As a follow-up to the Emerging Trends workshops at San Diego State University earlier this week, I was asked by participant who had just created new blog sites, “How do we find each others blogs” and by the planners, “Hey Alan, you’re an RSS guru, how can we syndicate them into one place?”. So I was charged up to find an answer.

One level worth doing, and quite easy to do, is to set up a Bloglines account so the new blogs can at least be browsed in one place. I tried to demonstrate that this is one approach teachers can do to either create a resource collection for students (gathering relevant RSS sources in their discipline or project area) OR to aggregate blogs created by students. The hitch with bloglines is having another email address available if you do not wish to mix it up with other sets of feeds (folder level sharing would be nice), but with my own server I can create one time use email addresses, and that is also what Yahoo mail works well for. I think I have created 10 or 12 Yahoo mail addresses in my life.

Okay, so I was able to create a Bloglines public collection for the Emerging Trends Initiative workshop, more or less what is needed to monitor them all in one place. It would be just swell, Wally, if Bloglines was capable of mixing these back as a single RSS feed. I could have used Blogdigger to do this, and likely will as I like that it can keep an archive of feed content.

But my approach is not always use what you know works, and to try and use something you don’t know and see if it works (ducking from the cries of grammar specialists on that last sentence).

I tried RSSMix but it keeps getting choked on something and produces errors and empty feeds.

Fortunately, D’Arcy Norman mentioned using Feed on Feeds, and one of my good signposts is if D’Arcy uses something, it must be worth checking it out.. though I think I had furled Feed on Feeds a while ago.

Basically, Feed on Feeds (hereafter shrunk to FoF) is a web server aggregator that runs on PHP and mySQL, and uses the Magpie RSS parser as well, all stuff I know. FoF is really meant as a personal aggregator, meaning for someone to add and delete feeds, and thus it is suggested putting it behind a password. That precludes using it to create a public viewable collection. But I managed to tweak things enough to remove the links and direct access to the editing tools.

First, this is my own FoF collection of the SDSU blogs. Like D’Arcy noted, pretty plain formatting, but CSS prettification can always come later. I was able to export the blog feeds from Blogline as an OPML file, load that on server, and then import as an OMPL URL into FoF (holy acronyms! That means I was able to create an XML file with all the address of the feeds I had saved into Bloglines, put that file on a web server, and then import them all in one click to the FoF database).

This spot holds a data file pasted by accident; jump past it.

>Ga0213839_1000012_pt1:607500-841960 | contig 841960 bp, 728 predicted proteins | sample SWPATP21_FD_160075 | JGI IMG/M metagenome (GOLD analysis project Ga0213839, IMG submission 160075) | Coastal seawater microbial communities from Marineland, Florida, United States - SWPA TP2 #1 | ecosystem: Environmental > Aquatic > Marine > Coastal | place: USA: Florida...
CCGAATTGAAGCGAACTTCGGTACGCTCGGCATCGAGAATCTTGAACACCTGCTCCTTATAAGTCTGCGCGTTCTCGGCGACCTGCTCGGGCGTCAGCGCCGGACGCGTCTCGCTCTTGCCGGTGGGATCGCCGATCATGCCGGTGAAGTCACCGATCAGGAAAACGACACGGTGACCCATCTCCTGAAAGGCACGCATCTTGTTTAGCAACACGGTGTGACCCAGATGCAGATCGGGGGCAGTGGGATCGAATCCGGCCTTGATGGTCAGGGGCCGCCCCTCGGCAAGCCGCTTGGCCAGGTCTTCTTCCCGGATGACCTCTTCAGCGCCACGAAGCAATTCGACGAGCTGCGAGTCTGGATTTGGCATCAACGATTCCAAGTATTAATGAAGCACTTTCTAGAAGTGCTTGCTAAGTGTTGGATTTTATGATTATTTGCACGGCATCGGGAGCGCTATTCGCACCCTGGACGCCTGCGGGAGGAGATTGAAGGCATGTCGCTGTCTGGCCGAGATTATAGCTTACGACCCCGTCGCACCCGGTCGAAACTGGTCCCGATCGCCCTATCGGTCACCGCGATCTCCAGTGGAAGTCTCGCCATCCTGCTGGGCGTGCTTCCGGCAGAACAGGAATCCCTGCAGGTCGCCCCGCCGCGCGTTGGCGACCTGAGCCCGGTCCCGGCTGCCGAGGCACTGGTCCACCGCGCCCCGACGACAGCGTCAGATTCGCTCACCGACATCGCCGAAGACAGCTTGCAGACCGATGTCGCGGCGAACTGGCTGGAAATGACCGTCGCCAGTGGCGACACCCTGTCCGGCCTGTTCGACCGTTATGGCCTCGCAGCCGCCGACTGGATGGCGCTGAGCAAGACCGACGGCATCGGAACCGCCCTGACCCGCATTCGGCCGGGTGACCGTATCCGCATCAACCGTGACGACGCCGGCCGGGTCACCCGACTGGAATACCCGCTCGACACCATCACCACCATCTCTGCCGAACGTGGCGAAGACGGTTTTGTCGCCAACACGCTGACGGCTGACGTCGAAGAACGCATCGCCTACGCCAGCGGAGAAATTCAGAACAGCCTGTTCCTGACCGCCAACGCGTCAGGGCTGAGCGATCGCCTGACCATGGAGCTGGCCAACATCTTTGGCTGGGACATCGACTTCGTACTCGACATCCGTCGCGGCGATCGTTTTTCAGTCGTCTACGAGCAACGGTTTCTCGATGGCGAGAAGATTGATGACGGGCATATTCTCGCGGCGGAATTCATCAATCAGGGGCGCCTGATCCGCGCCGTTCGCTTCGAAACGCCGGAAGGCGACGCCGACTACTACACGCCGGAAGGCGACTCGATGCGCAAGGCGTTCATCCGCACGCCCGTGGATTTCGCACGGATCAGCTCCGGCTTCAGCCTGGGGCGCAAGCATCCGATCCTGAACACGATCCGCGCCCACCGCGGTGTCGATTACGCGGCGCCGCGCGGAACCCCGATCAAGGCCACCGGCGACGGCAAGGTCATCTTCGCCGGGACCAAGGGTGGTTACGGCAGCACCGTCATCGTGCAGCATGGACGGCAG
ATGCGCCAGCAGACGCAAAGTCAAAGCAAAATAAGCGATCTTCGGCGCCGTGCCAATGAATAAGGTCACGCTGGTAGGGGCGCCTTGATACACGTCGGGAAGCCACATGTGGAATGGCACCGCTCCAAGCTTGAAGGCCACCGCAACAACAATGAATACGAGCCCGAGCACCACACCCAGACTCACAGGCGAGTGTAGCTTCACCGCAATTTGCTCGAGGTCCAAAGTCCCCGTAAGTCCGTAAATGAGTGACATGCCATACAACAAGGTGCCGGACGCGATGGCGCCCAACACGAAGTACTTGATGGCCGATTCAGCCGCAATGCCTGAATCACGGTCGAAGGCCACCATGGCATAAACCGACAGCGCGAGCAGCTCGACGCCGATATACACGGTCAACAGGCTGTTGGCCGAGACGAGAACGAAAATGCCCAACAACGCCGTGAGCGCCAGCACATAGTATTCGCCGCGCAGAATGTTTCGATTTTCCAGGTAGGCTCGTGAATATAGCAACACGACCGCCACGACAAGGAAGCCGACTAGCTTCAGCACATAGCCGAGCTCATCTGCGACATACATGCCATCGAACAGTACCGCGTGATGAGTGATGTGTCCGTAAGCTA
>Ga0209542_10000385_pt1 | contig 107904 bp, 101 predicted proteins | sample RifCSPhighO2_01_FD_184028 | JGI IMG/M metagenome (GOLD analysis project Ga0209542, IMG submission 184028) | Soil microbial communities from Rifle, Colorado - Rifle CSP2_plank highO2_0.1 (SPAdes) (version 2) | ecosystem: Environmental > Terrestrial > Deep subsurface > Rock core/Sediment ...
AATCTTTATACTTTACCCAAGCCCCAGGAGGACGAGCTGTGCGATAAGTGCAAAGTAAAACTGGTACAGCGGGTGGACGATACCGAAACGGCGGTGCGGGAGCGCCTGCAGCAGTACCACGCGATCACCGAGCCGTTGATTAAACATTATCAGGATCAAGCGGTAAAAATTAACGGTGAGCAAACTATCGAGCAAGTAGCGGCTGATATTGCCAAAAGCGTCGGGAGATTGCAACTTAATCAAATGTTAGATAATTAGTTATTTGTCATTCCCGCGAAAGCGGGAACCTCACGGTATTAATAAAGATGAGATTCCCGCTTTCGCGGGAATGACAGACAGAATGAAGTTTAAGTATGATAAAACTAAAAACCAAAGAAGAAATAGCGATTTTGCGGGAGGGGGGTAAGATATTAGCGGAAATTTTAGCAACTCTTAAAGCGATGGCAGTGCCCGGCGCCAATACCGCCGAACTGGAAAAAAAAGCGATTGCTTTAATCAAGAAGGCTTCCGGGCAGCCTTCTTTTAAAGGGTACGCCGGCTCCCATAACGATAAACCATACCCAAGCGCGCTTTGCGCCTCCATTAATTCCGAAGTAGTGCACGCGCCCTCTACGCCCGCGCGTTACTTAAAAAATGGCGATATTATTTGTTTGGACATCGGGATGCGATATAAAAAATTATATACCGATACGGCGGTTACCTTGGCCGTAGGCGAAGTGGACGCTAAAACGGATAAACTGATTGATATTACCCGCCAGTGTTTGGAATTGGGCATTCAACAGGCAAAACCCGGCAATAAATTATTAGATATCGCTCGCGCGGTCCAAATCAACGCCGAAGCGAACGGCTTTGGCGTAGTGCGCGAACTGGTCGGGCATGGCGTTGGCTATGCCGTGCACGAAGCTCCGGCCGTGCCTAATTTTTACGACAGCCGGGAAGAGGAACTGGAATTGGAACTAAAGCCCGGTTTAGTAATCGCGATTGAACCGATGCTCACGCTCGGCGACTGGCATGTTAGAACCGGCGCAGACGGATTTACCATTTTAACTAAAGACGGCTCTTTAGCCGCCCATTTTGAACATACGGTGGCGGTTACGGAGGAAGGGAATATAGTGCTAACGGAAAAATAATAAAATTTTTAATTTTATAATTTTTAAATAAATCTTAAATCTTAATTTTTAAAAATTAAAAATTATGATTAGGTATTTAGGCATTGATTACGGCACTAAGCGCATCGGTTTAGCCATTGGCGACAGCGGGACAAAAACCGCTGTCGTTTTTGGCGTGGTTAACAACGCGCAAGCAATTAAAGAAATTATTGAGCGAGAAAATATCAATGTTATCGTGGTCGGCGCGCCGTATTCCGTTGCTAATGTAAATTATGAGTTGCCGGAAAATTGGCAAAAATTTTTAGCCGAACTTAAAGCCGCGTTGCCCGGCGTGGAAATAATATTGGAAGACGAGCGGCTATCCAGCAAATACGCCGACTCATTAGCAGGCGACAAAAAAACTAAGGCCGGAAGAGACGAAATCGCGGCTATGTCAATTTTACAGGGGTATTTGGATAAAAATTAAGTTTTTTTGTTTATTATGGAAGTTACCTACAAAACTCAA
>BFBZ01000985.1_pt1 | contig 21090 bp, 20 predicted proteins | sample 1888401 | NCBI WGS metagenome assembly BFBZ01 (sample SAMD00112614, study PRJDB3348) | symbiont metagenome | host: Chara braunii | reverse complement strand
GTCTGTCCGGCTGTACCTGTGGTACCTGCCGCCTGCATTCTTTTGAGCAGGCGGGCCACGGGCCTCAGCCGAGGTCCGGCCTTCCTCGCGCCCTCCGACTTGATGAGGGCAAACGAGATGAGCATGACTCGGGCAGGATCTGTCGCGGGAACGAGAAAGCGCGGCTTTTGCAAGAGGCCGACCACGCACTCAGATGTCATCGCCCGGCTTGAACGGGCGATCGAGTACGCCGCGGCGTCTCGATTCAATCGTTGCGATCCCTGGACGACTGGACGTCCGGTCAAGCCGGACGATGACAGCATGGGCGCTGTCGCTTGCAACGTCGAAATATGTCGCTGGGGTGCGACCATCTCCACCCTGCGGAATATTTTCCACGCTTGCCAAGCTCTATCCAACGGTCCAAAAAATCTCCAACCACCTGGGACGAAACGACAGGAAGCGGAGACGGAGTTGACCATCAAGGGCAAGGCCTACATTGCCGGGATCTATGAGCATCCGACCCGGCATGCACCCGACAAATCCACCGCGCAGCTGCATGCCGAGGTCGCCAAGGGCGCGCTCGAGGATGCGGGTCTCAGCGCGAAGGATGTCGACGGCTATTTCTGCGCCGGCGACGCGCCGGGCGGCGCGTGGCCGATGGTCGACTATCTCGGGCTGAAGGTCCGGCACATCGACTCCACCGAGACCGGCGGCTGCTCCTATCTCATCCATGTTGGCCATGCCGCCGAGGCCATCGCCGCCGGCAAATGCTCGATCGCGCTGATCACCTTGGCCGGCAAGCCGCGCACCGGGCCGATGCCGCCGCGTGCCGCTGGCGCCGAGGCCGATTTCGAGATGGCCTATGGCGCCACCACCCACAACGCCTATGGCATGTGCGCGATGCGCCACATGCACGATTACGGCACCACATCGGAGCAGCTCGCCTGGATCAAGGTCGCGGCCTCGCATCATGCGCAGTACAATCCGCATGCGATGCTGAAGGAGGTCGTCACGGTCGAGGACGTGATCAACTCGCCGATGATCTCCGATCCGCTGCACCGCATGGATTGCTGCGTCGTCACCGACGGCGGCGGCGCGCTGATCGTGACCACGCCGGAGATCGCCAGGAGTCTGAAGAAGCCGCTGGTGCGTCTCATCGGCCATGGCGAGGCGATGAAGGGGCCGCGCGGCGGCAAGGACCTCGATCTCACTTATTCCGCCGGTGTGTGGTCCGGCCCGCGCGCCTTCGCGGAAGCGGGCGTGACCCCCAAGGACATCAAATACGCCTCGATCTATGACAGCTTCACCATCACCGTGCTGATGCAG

The mods I made include:

* Replace the default index.php (the control panel) with the view.php content, so the default URL produces the feed display, not the editor. In this file, I manual set the non editing flag to 1 to prevent the display of the editing form. I moved the include file for the view-menu file up top (see next step) to be used on all views. I also headed a little bit of a custom header, the h1 page title and bit of explanatory text.
* In the view-menu content file (the one that creates the list of links in the upprt right box), I removed all the links for marking/flagging feeds, and remove the links to the file that is for adding feeds. This reduces it to a navigation menu, and allows for the paged view mode.
* In the file for adding feeds, I add a check for a special key as a URL parameter as a cheap access gatekeeper:

which means of the URL lacks a key=_________ in the query string, or the value is not correct, the viewer is bounced back to the main page.

* Finally, if there are any links to the old view.php file, I redirect them to the in-use index.php file with the same query string via having this as the contents of view.php:

* I made parallel changes for the framed view version (that lists the sources on the left), but removed / commented out anything that is an editing function.
* As suggested in the FoF site, I created a cron script that calls the updating URL once every hour.

In summary, Feed on Feeds is very useful although it takes some PHP legwork to make a public viewable site

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An early 90s builder of web stuff and blogging Alan Levine barks at on web storytelling (#ds106 #4life), photography, bending WordPress, and serendipity in the infinite internet river. He thinks it's weird to write about himself in the third person. And he is 100% into the Fediverse (or tells himself so) Tooting as


  1. Regarding your second paragraph, and the need to have another email address available for use with bloglines, refer people to You can make up an “” email address on the spot – just pick up to 15 characters to use before the “@” symbol. When you go to the Mailinator site, you enter your made-up email address and check the account. No sign-in is required of you, no personal info collected. All messages are deleted after a few hours. Simple, private, no new accounts and passwords to remember, and no spam to deal with as a result.

  2. For throw-away mail addys I like Mailbucket; it sounds similar to Mailinator, but it has RSS and can last forever. It’s especially useful for google news alerts.

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